4. Standard model for a corresponding
financial option.
5. Financial engineering techniques.
Analysis of a Real Option: Basic
Project
Initial cost = \$70 million, Cost of
Capital = 10%, risk-free rate = 6%,
cash flows occur for 3 years.
Annual
Demand       Probability     Cash Flow
High           30%            \$45
Average        40%            \$30
Low            30%            \$15
Approach 1: DCF Analysis
   E(CF) =.3(\$45)+.4(\$30)+.3(\$15)
= \$30.
 PV of expected CFs = (\$30/1.1) +
(\$30/1.12) + (\$30/1.13) = \$74.61
million.
 Expected NPV = \$74.61 - \$70
= \$4.61 million
Investment Timing Option
    If we immediately proceed with the
project, its expected NPV is \$4.61 million.
   However, the project is very risky:
   If demand is high, NPV = \$41.91 million.
   If demand is low, NPV = -\$32.70 million.
Investment Timing (Continued)
 If we wait one year, we will gain
additional information regarding demand.
 If demand is low, we won’t implement
project.
 If we wait, the up-front cost and cash
flows will stay the same, except they will
be shifted ahead by a year.
Procedure 2: Qualitative
Assessment
   The value of any real option increases if:
   the underlying project is very risky
   there is a long time before you must exercise
the option
   This project is risky and has one year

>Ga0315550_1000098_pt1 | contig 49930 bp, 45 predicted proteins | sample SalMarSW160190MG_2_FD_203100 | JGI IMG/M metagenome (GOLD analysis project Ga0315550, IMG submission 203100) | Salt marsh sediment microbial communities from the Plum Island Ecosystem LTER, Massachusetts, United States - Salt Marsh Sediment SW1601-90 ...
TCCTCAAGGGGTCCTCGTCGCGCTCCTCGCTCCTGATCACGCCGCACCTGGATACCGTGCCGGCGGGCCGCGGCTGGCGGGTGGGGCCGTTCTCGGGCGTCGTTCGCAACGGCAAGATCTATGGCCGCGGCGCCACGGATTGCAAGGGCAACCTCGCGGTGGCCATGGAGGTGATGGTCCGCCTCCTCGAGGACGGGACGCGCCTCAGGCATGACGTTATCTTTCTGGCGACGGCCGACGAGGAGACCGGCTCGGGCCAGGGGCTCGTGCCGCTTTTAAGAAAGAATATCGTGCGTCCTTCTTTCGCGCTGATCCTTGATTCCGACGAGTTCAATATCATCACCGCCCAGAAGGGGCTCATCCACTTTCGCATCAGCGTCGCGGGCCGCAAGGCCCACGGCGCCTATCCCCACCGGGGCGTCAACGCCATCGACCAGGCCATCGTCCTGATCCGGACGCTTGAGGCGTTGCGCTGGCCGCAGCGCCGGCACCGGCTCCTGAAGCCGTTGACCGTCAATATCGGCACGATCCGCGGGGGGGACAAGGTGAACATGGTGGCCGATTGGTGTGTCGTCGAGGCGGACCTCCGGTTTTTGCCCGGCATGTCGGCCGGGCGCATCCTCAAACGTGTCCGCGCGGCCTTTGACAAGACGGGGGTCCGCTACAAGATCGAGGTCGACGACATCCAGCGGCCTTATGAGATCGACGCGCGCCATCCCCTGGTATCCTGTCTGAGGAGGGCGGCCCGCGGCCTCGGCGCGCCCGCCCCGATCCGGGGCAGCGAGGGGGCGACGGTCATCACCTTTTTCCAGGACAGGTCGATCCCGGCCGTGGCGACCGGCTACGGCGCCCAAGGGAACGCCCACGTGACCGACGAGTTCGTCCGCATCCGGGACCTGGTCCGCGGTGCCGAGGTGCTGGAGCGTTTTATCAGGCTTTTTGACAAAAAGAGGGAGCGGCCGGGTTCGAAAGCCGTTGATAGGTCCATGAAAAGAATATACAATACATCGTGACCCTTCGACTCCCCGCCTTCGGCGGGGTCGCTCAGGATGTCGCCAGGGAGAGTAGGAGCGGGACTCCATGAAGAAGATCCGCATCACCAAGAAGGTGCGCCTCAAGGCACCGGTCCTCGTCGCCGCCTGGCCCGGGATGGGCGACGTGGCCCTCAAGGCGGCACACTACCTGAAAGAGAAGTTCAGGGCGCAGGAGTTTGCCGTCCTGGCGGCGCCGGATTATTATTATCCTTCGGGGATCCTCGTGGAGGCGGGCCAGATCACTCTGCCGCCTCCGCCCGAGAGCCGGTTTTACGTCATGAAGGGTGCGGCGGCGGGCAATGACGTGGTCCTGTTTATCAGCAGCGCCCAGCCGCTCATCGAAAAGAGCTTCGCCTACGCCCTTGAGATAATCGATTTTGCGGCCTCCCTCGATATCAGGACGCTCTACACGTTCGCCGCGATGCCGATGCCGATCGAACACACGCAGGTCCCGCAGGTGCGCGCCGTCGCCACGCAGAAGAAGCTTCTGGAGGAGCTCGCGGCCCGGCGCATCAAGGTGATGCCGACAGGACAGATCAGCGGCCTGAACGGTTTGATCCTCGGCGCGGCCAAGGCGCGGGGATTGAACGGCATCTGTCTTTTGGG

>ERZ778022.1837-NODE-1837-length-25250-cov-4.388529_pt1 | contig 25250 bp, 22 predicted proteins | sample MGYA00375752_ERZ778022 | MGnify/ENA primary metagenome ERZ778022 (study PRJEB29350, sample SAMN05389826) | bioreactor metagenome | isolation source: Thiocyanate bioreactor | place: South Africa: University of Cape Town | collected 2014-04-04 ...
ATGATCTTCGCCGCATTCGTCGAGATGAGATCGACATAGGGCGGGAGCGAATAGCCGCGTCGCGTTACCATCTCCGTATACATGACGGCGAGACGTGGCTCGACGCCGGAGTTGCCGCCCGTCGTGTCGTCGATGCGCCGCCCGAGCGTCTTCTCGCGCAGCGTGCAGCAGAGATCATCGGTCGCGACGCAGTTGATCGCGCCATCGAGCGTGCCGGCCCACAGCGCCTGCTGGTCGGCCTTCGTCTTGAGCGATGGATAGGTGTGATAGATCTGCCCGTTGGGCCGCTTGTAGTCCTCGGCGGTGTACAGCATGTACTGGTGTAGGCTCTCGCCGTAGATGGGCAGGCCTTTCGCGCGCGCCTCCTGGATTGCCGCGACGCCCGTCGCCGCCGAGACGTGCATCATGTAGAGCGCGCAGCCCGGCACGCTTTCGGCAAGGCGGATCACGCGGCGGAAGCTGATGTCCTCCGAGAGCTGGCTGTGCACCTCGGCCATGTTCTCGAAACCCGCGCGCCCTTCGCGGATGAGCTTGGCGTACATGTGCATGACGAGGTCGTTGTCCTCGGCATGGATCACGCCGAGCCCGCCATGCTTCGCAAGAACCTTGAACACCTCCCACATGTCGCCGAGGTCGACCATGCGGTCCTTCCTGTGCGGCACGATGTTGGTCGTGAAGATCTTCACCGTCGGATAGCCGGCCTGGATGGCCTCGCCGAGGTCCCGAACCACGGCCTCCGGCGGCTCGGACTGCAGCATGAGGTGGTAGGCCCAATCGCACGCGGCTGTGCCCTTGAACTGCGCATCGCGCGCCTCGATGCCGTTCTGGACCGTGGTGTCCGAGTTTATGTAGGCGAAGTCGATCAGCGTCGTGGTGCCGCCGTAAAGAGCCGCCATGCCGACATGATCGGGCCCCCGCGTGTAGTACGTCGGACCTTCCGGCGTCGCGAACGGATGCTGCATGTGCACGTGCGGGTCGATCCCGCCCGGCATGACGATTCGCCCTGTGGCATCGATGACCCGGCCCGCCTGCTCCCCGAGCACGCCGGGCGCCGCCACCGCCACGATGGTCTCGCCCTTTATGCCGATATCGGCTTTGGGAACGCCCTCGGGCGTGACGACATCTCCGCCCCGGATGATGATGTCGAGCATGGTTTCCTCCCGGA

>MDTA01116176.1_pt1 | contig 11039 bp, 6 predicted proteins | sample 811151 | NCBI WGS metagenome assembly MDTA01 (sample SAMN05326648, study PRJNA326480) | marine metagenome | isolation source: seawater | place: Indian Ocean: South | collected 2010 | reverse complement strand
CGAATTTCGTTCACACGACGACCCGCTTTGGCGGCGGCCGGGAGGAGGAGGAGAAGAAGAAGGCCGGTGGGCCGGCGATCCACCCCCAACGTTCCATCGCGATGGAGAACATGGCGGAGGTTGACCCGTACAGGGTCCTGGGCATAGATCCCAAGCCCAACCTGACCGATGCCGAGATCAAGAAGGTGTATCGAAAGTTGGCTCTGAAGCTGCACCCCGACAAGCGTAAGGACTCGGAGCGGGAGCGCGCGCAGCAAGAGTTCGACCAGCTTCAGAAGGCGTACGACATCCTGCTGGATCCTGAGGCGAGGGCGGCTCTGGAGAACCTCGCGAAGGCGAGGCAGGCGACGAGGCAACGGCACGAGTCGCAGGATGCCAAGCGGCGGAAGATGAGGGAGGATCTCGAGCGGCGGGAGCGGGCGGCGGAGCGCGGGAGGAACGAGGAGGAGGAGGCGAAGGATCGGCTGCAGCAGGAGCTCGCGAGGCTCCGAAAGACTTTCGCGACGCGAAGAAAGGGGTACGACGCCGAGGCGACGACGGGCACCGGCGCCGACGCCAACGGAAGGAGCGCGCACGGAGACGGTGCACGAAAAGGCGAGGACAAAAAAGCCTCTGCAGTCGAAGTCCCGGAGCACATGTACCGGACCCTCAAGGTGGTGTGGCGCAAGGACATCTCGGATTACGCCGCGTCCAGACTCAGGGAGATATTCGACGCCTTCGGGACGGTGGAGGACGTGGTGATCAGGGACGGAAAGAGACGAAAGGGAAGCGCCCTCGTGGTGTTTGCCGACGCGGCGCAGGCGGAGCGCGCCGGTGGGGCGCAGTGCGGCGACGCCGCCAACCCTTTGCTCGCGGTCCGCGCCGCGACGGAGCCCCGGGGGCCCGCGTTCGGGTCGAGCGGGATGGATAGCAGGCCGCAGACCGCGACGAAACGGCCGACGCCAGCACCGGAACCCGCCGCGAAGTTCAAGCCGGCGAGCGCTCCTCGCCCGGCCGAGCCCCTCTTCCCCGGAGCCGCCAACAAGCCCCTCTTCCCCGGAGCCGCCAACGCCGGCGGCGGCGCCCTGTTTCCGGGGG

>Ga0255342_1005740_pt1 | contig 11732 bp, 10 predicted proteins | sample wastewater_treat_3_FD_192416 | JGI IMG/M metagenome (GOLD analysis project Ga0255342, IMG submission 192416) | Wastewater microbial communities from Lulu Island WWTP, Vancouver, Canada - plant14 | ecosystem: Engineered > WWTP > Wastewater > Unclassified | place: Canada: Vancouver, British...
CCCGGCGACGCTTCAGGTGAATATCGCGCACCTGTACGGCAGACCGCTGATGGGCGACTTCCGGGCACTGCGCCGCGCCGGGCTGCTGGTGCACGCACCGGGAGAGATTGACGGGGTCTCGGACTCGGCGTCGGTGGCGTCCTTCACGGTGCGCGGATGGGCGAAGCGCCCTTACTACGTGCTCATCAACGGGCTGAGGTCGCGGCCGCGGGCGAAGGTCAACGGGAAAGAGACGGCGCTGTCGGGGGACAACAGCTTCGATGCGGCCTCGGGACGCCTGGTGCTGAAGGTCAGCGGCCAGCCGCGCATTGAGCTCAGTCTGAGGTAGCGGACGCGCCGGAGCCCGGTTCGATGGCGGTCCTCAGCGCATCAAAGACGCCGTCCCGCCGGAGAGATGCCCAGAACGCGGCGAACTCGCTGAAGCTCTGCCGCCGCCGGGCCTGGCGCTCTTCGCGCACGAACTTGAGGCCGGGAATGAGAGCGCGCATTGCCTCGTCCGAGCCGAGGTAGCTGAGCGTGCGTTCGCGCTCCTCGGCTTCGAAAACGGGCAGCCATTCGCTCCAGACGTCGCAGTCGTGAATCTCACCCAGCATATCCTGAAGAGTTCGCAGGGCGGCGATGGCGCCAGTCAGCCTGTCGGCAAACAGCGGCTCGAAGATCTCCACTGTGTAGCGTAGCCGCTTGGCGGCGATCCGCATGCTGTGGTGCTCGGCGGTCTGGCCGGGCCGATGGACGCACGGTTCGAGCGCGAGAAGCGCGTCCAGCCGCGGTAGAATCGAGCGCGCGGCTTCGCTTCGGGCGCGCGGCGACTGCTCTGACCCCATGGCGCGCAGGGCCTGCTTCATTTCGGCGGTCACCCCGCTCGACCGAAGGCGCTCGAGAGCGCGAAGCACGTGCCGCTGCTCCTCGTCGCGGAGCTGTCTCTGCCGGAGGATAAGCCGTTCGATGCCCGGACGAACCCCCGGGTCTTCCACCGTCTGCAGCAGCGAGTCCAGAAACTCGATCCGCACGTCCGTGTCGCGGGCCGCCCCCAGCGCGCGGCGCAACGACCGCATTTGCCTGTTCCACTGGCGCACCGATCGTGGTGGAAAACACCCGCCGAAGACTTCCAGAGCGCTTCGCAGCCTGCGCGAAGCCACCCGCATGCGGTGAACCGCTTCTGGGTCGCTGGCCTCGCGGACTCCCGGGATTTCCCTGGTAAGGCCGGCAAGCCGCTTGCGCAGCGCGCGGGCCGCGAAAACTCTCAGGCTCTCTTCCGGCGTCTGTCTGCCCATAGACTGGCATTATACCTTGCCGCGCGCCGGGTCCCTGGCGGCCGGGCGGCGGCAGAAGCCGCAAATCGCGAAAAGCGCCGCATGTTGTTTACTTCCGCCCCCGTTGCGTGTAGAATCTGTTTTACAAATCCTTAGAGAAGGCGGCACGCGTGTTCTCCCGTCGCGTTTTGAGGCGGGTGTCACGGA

before we must decide, so the option to
wait is probably valuable.
Decision Tree Analysis
(Implement only if demand is not low.)

Cost       Future Cash Flows            NPV this
a
0        Prob.         1        2         3         4      Scenario

-\$70      \$45        \$45      \$45         \$35.70
30%
\$0     40%           -\$70      \$30        \$30      \$30         \$1.79
30%
\$0       \$0         \$0       \$0          \$0.00
Discount the cost of the project at the risk-free rate, since the cost is
known. Discount the operating cash flows at the cost of capital.
Example: \$35.70 = -\$70/1.06 + \$45/1.12 + \$45/1.13 + \$45/1.13.
Use these scenarios, with their given probabilities, to
find the project’s expected NPV if we wait.

E(NPV) = [0.3(\$35.70)]+[0.4(\$1.79)]
+ [0.3 (\$0)]
E(NPV) = \$11.42.
Decision Tree with Option to
Wait vs. Original DCF Analysis
 Decision tree NPV is higher (\$11.42
million vs. \$4.61).
 In other words, the option to wait is
worth \$11.42 million. If we implement
project today, we gain \$4.61 million but
lose the option worth \$11.42 million.
 Therefore, we should wait and decide
next year whether to implement project,
based on demand.
The Option to Wait Changes Risk

   The cash flows are less risky under the
option to wait, since we can avoid the low
cash flows. Also, the cost to implement
may not be risk-free.
   Given the change in risk, perhaps we
should use different rates to discount the
cash flows.
   But finance theory doesn’t tell us how to
estimate the right discount rates, so we
normally do sensitivity analysis using a